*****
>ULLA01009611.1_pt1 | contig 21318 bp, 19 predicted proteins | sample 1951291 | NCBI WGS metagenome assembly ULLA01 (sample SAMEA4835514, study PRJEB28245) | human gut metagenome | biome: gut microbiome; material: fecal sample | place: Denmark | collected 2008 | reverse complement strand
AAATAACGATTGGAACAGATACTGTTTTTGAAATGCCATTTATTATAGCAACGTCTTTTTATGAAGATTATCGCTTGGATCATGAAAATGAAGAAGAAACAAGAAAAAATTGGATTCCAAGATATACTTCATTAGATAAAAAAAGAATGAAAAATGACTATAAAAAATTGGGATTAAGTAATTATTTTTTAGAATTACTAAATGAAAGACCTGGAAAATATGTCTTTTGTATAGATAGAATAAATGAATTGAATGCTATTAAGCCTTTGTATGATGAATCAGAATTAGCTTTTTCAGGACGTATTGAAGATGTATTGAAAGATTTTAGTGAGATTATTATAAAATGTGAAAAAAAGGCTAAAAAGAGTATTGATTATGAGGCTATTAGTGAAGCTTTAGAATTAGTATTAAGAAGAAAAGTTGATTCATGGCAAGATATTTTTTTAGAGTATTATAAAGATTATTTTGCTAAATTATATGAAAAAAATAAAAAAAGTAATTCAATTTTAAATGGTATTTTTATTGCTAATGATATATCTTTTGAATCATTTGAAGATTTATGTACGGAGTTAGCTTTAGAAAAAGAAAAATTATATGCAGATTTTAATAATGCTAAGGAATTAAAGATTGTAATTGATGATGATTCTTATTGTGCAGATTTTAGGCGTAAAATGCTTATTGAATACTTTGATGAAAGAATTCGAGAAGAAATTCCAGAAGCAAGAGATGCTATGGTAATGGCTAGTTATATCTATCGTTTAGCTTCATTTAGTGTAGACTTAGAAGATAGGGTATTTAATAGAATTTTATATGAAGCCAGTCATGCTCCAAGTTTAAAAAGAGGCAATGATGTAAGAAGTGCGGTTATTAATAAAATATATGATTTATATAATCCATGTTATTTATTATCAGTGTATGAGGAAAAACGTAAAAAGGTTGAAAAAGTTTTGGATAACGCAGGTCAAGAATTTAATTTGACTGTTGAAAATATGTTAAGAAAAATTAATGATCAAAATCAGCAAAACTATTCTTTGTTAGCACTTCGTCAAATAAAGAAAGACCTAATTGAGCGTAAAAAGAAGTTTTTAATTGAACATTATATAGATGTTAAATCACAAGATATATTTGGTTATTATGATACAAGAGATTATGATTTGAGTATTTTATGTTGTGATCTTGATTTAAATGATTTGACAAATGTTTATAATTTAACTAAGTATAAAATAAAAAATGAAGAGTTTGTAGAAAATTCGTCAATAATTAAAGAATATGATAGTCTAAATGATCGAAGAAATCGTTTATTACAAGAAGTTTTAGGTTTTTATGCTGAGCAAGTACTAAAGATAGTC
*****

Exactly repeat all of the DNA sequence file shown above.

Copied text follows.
>ULLA01009611.1_pt1 | contig 21318 bp, 19 predicted proteins | sample 1951291 | NCBI WGS metagenome assembly ULLA01 (sample SAMEA4835514, study PRJEB28245) | human gut metagenome | biome: gut microbiome; material: fecal sample | place: Denmark | collected 2008 | reverse complement strand
AAATAACGATTGGAACAGATACTGTTTTTGAAATGCCATTTATTATAGCAACGTCTTTTTATGAAGATTATCGCTTGGATCATGAAAATGAAGAAGAAACAAGAAAAAATTGGATTCCAAGATATACTTCATTAGATAAAAAAAGAATGAAAAATGACTATAAAAAATTGGGATTAAGTAATTATTTTTTAGAATTACTAAATGAAAGACCTGGAAAATATGTCTTTTGTATAGATAGAATAAATGAATTGAATGCTATTAAGCCTTTGTATGATGAATCAGAATTAGCTTTTTCAGGACGTATTGAAGATGTATTGAAAGATTTTAGTGAGATTATTATAAAATGTGAAAAAAAGGCTAAAAAGAGTATTGATTATGAGGCTATTAGTGAAGCTTTAGAATTAGTATTAAGAAGAAAAGTTGATTCATGGCAAGATATTTTTTTAGAGTATTATAAAGATTATTTTGCTAAATTATATGAAAAAAATAAAAAAAGTAATTCAATTTTAAATGGTATTTTTATTGCTAATGATATATCTTTTGAATCATTTGAAGATTTATGTACGGAGTTAGCTTTAGAAAAAGAAAAATTATATGCAGATTTTAATAATGCTAAGGAATTAAAGATTGTAATTGATGATGATTCTTATTGTGCAGATTTTAGGCGTAAAATGCTTATTGAATACTTTGATGAAAGAATTCGAGAAGAAATTCCAGAAGCAAGAGATGCTATGGTAATGGCTAGTTATATCTATCGTTTAGCTTCATTTAGTGTAGACTTAGAAGATAGGGTATTTAATAGAATTTTATATGAAGCCAGTCATGCTCCAAGTTTAAAAAGAGGCAATGATGTAAGAAGTGCGGTTATTAATAAAATATATGATTTATATAATCCATGTTATTTATTATCAGTGTATGAGGAAAAACGTAAAAAGGTTGAAAAAGTTTTGGATAACGCAGGTCAAGAATTTAATTTGACTGTTGAAAATATGTTAAGAAAAATTAATGATCAAAATCAGCAAAACTATTCTTTGTTAGCACTTCGTCAAATAAAGAAAGACCTAATTGAGCGTAAAAAGAAGTTTTTAATTGAACATTATATAGATGTTAAATCACAAGATATATTTGGTTATTATGATACAAGAGATTATGATTTGAGTATTTTATGTTGTGATCTTGATTTAAATGATTTGACAAATGTTTATAATTTAACTAAGTATAAAATAAAAAATGAAGAGTTTGTAGAAAATTCGTCAATAATTAAAGAATATGATAGTCTAAATGATCGAAGAAATCGTTTATTACAAGAAGTTTTAGGTTTTTATGCTGAGCAAGTACTAAAGATAGTC